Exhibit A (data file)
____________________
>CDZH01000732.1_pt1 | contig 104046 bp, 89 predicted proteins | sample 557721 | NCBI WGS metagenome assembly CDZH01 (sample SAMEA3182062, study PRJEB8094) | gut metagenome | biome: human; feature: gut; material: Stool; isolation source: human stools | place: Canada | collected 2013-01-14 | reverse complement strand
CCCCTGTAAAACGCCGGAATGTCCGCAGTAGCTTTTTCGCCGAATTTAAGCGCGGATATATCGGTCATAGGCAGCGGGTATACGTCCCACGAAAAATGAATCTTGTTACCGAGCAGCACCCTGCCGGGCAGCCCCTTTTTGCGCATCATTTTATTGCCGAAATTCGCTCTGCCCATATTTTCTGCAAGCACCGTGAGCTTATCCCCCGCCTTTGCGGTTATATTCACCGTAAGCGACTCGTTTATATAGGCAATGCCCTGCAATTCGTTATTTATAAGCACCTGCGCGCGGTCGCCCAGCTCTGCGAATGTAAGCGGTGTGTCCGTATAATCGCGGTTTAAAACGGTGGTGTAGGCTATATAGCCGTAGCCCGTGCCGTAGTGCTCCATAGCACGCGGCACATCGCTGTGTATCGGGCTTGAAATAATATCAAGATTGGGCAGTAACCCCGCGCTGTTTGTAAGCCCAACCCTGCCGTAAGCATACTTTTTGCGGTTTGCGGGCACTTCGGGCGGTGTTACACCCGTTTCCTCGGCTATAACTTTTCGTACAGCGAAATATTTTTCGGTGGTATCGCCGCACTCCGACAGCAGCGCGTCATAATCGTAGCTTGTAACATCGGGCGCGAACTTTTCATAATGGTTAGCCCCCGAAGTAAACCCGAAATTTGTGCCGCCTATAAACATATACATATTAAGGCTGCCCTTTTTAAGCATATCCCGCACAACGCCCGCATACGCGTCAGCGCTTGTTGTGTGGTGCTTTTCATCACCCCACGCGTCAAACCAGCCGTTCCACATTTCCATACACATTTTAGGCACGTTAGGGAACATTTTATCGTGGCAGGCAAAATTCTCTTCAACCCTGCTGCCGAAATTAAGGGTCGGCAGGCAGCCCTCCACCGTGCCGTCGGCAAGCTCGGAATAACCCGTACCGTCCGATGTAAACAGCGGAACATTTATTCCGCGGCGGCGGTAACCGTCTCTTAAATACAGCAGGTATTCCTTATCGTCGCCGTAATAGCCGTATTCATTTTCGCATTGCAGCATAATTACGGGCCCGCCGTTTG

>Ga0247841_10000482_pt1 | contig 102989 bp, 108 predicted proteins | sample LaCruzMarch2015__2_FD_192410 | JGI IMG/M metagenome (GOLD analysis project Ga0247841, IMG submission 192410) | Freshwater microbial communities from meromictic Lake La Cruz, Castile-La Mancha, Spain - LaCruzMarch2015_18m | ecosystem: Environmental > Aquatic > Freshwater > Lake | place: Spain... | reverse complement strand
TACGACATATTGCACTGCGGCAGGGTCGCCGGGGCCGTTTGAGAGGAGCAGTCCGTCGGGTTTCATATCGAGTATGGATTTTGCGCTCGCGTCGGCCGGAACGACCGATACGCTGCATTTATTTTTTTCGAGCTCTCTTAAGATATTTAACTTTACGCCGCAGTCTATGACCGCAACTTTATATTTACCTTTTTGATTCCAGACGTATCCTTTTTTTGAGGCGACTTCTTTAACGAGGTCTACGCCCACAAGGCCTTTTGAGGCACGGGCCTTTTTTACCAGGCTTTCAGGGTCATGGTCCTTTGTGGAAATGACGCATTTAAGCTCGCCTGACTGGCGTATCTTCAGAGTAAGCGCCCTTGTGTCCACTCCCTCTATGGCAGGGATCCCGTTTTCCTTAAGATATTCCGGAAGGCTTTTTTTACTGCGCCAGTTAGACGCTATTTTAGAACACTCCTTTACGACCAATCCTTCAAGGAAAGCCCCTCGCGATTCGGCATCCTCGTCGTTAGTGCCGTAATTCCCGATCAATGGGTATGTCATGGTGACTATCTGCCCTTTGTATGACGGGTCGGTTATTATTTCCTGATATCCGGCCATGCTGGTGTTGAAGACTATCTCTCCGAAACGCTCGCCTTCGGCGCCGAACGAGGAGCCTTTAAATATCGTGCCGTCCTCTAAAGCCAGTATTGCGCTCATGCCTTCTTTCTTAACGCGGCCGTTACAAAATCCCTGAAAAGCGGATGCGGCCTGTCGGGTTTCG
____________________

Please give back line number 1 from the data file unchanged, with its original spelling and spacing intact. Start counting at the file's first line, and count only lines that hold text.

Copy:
>CDZH01000732.1_pt1 | contig 104046 bp, 89 predicted proteins | sample 557721 | NCBI WGS metagenome assembly CDZH01 (sample SAMEA3182062, study PRJEB8094) | gut metagenome | biome: human; feature: gut; material: Stool; isolation source: human stools | place: Canada | collected 2013-01-14 | reverse complement strand